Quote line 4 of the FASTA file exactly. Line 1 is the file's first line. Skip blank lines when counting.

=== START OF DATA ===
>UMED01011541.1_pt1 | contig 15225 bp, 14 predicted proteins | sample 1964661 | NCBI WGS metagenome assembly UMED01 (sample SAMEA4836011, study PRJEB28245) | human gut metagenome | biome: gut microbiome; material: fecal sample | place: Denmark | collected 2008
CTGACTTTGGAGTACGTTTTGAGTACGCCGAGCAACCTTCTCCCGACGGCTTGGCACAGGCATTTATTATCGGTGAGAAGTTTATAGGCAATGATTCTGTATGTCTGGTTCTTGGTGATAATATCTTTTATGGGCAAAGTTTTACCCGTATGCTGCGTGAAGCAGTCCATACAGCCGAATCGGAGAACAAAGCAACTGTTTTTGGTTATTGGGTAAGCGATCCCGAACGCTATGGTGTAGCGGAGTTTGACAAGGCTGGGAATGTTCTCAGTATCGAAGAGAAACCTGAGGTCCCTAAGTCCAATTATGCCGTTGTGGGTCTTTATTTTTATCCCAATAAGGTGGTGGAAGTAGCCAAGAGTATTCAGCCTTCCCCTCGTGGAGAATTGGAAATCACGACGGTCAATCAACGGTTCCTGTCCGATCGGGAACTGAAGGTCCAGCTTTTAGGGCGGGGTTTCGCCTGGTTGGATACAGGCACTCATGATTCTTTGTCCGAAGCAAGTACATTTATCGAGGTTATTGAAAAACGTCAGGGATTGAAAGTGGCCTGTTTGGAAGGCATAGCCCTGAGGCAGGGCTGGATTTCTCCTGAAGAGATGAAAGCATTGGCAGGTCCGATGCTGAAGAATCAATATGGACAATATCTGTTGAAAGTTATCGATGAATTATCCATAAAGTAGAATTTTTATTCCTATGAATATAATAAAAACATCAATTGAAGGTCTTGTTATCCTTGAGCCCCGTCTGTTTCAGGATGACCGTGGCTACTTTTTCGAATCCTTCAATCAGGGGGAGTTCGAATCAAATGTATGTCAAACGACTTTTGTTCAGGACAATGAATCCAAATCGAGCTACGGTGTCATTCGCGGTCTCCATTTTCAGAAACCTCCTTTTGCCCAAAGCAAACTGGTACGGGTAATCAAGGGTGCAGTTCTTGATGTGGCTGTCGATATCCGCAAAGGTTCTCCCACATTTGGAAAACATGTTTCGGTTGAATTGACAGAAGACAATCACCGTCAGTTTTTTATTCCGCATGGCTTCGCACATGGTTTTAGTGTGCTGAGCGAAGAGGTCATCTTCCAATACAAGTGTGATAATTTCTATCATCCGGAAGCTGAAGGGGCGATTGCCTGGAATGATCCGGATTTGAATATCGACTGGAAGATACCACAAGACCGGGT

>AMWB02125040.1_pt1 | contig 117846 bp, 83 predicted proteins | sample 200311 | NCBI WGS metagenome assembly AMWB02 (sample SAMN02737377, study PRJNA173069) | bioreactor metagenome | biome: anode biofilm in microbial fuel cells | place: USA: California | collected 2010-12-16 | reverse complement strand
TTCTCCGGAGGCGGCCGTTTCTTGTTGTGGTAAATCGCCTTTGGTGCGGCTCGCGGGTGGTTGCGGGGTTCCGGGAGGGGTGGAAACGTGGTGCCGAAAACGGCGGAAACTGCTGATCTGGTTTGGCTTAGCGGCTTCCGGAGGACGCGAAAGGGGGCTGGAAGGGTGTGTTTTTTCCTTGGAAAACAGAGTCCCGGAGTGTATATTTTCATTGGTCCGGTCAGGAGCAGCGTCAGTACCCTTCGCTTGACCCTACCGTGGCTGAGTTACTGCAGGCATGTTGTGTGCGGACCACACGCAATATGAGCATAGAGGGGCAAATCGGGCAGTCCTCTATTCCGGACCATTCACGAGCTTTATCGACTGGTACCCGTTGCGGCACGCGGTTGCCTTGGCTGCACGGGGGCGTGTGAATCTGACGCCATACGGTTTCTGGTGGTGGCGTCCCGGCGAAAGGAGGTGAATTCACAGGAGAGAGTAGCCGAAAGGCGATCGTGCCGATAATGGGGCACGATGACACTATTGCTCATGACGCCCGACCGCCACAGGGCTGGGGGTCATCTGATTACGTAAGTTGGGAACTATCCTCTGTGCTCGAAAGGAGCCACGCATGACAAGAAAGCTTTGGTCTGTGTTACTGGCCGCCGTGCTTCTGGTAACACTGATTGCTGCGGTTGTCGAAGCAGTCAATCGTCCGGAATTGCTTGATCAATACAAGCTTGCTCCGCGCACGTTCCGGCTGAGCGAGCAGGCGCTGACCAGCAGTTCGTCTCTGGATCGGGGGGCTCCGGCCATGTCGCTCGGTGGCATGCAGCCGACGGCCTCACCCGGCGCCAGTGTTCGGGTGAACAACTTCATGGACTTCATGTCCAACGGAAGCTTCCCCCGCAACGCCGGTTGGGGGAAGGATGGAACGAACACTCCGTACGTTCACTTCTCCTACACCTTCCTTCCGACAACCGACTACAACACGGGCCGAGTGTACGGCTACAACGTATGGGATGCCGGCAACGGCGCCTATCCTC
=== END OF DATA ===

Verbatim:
TTCTCCGGAGGCGGCCGTTTCTTGTTGTGGTAAATCGCCTTTGGTGCGGCTCGCGGGTGGTTGCGGGGTTCCGGGAGGGGTGGAAACGTGGTGCCGAAAACGGCGGAAACTGCTGATCTGGTTTGGCTTAGCGGCTTCCGGAGGACGCGAAAGGGGGCTGGAAGGGTGTGTTTTTTCCTTGGAAAACAGAGTCCCGGAGTGTATATTTTCATTGGTCCGGTCAGGAGCAGCGTCAGTACCCTTCGCTTGACCCTACCGTGGCTGAGTTACTGCAGGCATGTTGTGTGCGGACCACACGCAATATGAGCATAGAGGGGCAAATCGGGCAGTCCTCTATTCCGGACCATTCACGAGCTTTATCGACTGGTACCCGTTGCGGCACGCGGTTGCCTTGGCTGCACGGGGGCGTGTGAATCTGACGCCATACGGTTTCTGGTGGTGGCGTCCCGGCGAAAGGAGGTGAATTCACAGGAGAGAGTAGCCGAAAGGCGATCGTGCCGATAATGGGGCACGATGACACTATTGCTCATGACGCCCGACCGCCACAGGGCTGGGGGTCATCTGATTACGTAAGTTGGGAACTATCCTCTGTGCTCGAAAGGAGCCACGCATGACAAGAAAGCTTTGGTCTGTGTTACTGGCCGCCGTGCTTCTGGTAACACTGATTGCTGCGGTTGTCGAAGCAGTCAATCGTCCGGAATTGCTTGATCAATACAAGCTTGCTCCGCGCACGTTCCGGCTGAGCGAGCAGGCGCTGACCAGCAGTTCGTCTCTGGATCGGGGGGCTCCGGCCATGTCGCTCGGTGGCATGCAGCCGACGGCCTCACCCGGCGCCAGTGTTCGGGTGAACAACTTCATGGACTTCATGTCCAACGGAAGCTTCCCCCGCAACGCCGGTTGGGGGAAGGATGGAACGAACACTCCGTACGTTCACTTCTCCTACACCTTCCTTCCGACAACCGACTACAACACGGGCCGAGTGTACGGCTACAACGTATGGGATGCCGGCAACGGCGCCTATCCTC